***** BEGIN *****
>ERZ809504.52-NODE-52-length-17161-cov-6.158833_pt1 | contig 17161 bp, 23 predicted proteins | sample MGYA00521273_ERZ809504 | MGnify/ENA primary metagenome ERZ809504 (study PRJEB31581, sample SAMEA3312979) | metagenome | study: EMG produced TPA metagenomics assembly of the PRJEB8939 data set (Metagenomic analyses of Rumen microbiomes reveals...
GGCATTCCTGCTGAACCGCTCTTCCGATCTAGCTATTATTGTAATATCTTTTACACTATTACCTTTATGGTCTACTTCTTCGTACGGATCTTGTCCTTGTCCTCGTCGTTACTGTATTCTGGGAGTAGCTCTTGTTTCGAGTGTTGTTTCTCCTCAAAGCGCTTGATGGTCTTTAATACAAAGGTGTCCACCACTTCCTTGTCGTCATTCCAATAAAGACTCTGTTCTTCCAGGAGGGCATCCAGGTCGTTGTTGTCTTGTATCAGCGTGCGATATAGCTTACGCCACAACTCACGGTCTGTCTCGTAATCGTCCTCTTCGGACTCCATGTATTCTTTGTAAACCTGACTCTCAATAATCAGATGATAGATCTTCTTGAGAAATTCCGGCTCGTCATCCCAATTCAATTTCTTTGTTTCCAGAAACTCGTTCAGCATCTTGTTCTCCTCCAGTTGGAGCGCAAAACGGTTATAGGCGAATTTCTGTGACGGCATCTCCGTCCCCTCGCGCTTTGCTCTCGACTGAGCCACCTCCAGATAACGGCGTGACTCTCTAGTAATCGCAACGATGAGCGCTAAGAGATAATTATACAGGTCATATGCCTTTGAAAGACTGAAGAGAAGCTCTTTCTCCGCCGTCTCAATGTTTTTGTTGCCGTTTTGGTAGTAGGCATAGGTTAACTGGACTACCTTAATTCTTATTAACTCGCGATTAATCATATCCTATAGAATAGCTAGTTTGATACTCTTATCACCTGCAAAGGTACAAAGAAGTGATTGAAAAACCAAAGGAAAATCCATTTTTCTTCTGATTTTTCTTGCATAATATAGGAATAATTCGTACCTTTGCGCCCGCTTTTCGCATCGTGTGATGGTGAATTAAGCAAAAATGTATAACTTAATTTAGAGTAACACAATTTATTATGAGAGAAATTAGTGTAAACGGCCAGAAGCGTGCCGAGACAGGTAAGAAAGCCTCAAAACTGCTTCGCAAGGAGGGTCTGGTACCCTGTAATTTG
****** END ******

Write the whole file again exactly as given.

>ERZ809504.52-NODE-52-length-17161-cov-6.158833_pt1 | contig 17161 bp, 23 predicted proteins | sample MGYA00521273_ERZ809504 | MGnify/ENA primary metagenome ERZ809504 (study PRJEB31581, sample SAMEA3312979) | metagenome | study: EMG produced TPA metagenomics assembly of the PRJEB8939 data set (Metagenomic analyses of Rumen microbiomes reveals...
GGCATTCCTGCTGAACCGCTCTTCCGATCTAGCTATTATTGTAATATCTTTTACACTATTACCTTTATGGTCTACTTCTTCGTACGGATCTTGTCCTTGTCCTCGTCGTTACTGTATTCTGGGAGTAGCTCTTGTTTCGAGTGTTGTTTCTCCTCAAAGCGCTTGATGGTCTTTAATACAAAGGTGTCCACCACTTCCTTGTCGTCATTCCAATAAAGACTCTGTTCTTCCAGGAGGGCATCCAGGTCGTTGTTGTCTTGTATCAGCGTGCGATATAGCTTACGCCACAACTCACGGTCTGTCTCGTAATCGTCCTCTTCGGACTCCATGTATTCTTTGTAAACCTGACTCTCAATAATCAGATGATAGATCTTCTTGAGAAATTCCGGCTCGTCATCCCAATTCAATTTCTTTGTTTCCAGAAACTCGTTCAGCATCTTGTTCTCCTCCAGTTGGAGCGCAAAACGGTTATAGGCGAATTTCTGTGACGGCATCTCCGTCCCCTCGCGCTTTGCTCTCGACTGAGCCACCTCCAGATAACGGCGTGACTCTCTAGTAATCGCAACGATGAGCGCTAAGAGATAATTATACAGGTCATATGCCTTTGAAAGACTGAAGAGAAGCTCTTTCTCCGCCGTCTCAATGTTTTTGTTGCCGTTTTGGTAGTAGGCATAGGTTAACTGGACTACCTTAATTCTTATTAACTCGCGATTAATCATATCCTATAGAATAGCTAGTTTGATACTCTTATCACCTGCAAAGGTACAAAGAAGTGATTGAAAAACCAAAGGAAAATCCATTTTTCTTCTGATTTTTCTTGCATAATATAGGAATAATTCGTACCTTTGCGCCCGCTTTTCGCATCGTGTGATGGTGAATTAAGCAAAAATGTATAACTTAATTTAGAGTAACACAATTTATTATGAGAGAAATTAGTGTAAACGGCCAGAAGCGTGCCGAGACAGGTAAGAAAGCCTCAAAACTGCTTCGCAAGGAGGGTCTGGTACCCTGTAATTTG